A 1970s house transformed
This unremarkable 1970s, detached house in a pretty South Cambridgeshire village has been transformed in both appearance and character, demonstrating the potential for radical change. An existing extension and garage on the prominent north side were demolished and replaced with a long, low, white-rendered portal, infilled with a vertical timber boarding. Together with a simple, projecting box bay and a prominent corner window at first floor level, these external changes have significantly lifted the character of the exterior. We were delighted that the planners agreed that this distinctively modern treatment was appropriate in this context, as an example of good contemporary design immediately next to a conservation area.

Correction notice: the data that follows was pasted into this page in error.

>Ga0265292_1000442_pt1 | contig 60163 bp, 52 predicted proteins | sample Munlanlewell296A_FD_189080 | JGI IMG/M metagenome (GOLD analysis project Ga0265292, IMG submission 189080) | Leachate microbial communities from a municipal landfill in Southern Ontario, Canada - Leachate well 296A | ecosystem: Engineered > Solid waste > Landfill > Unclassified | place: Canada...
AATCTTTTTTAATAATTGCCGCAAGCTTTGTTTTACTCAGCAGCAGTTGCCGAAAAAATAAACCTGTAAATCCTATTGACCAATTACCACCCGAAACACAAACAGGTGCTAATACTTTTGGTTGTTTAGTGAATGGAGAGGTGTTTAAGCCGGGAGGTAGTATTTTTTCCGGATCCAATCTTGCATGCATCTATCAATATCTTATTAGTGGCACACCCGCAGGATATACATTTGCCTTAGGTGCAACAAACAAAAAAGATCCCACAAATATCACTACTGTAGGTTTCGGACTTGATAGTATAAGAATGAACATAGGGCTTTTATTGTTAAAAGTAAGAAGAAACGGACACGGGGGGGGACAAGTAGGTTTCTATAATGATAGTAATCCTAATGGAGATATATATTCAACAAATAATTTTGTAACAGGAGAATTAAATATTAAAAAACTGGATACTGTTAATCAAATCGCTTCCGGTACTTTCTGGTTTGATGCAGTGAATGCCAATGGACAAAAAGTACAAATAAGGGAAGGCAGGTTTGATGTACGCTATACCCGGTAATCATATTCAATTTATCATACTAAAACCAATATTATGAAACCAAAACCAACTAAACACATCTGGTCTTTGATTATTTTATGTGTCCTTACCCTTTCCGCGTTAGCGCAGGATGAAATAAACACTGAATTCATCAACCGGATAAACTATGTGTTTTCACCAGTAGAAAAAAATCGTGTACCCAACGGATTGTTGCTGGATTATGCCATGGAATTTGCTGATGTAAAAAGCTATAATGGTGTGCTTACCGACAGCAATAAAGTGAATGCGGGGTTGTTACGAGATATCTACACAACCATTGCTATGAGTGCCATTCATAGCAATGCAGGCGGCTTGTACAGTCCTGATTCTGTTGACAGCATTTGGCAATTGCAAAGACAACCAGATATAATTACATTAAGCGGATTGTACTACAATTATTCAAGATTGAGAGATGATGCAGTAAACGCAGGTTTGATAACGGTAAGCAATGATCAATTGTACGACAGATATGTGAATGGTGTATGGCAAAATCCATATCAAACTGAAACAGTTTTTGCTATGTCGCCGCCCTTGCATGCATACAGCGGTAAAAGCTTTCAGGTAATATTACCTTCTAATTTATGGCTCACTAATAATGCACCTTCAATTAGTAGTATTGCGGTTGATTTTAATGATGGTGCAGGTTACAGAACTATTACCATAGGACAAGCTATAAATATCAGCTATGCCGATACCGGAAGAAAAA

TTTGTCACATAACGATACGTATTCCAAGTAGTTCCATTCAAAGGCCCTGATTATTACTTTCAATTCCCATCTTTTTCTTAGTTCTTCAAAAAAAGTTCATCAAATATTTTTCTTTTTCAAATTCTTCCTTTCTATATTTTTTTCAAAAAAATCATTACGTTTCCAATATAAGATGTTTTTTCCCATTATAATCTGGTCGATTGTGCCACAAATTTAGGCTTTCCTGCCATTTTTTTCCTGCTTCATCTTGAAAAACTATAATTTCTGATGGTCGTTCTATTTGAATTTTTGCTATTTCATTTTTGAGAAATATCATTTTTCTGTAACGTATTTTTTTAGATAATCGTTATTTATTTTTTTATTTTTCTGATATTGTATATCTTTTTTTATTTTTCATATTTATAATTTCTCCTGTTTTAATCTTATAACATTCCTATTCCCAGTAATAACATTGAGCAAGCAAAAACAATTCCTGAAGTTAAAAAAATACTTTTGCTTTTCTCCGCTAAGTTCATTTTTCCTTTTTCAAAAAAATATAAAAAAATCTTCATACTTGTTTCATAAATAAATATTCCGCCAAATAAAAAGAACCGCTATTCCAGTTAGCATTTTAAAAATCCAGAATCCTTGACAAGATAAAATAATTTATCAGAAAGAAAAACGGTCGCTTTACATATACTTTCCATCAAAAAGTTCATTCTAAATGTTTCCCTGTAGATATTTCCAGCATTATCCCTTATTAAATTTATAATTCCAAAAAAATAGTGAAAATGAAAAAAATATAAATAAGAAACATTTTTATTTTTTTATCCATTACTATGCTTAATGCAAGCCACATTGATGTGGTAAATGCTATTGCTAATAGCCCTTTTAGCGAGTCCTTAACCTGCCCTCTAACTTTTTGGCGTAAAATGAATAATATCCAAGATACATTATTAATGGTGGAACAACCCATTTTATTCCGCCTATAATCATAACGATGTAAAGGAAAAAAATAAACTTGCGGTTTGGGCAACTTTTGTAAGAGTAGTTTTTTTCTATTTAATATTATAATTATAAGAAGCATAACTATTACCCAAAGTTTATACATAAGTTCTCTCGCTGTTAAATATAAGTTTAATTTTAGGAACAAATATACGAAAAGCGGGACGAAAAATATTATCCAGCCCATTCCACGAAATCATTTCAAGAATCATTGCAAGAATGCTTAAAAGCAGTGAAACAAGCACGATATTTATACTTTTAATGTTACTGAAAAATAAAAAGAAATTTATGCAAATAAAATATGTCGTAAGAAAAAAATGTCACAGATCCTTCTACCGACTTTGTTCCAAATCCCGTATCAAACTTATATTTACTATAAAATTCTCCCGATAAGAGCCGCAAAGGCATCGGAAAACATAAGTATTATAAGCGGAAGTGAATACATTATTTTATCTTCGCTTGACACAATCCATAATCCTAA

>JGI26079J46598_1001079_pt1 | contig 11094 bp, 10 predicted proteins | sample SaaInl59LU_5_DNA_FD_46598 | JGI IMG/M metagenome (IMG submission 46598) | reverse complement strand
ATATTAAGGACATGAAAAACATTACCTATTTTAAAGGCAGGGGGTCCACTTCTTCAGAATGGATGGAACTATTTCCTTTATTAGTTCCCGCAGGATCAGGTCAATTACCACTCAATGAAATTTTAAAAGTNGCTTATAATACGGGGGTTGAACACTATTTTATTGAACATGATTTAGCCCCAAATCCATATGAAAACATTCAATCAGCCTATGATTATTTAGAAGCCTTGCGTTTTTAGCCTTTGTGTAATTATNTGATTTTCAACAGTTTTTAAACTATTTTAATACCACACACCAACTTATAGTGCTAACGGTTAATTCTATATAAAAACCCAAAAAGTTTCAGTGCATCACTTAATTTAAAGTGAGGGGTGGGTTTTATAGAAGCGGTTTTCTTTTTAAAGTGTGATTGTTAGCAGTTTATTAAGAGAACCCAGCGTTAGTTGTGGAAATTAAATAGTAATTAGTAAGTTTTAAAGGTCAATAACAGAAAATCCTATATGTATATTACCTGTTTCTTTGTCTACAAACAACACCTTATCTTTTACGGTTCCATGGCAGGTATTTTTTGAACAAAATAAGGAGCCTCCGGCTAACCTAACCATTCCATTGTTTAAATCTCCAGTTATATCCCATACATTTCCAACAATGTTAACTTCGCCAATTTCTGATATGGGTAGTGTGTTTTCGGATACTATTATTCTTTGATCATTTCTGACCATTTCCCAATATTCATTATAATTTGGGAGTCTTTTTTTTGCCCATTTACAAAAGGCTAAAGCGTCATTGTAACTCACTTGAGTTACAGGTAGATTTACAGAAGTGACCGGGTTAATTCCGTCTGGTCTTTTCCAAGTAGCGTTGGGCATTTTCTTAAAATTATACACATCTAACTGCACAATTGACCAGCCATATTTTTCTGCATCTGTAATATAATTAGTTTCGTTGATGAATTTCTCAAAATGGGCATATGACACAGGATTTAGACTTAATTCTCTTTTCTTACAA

A substantial, top-lit single storey extension to the west houses a new kitchen and dining area with direct access through sliding-folding doors onto the garden. The kitchen is articulated into two distinct parts – against the end wall are ranged food storage and sink in a symmetrical composition, marked by a red glass splashback, while in the middle is a free-standing island where food is prepared and cooked – making for a convivial space. To the south of this space, the existing living room and garden room have been opened up to create a large open-plan living space with three distinct focal points – fire, garden and entertainment.
The design relies on the clear use of a deliberately limited palette of materials, both outside and in. Externally the existing volume of the house – originally a poor quality, drab, grey brick – has been externally insulated and rendered, with the crisp grey windows and areas of vertical Western red cedar timber boarding set against the white. The various additions then wrap tightly around this like a glove. Every part of the house has been renewed, with a loft conversion, a new projecting bay window for the master bedroom, new bathrooms, and new glazed guarding for the stairs.